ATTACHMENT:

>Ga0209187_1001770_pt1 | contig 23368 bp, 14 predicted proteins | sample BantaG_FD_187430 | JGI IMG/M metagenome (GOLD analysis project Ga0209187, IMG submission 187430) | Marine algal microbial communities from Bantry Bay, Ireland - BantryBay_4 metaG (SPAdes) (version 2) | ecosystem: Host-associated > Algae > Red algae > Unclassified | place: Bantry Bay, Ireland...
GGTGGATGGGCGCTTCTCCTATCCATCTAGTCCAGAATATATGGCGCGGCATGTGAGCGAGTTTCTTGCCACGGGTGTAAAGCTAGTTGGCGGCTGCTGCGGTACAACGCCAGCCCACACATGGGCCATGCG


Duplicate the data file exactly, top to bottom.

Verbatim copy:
>Ga0209187_1001770_pt1 | contig 23368 bp, 14 predicted proteins | sample BantaG_FD_187430 | JGI IMG/M metagenome (GOLD analysis project Ga0209187, IMG submission 187430) | Marine algal microbial communities from Bantry Bay, Ireland - BantryBay_4 metaG (SPAdes) (version 2) | ecosystem: Host-associated > Algae > Red algae > Unclassified | place: Bantry Bay, Ireland...
GGTGGATGGGCGCTTCTCCTATCCATCTAGTCCAGAATATATGGCGCGGCATGTGAGCGAGTTTCTTGCCACGGGTGTAAAGCTAGTTGGCGGCTGCTGCGGTACAACGCCAGCCCACACATGGGCCATGCG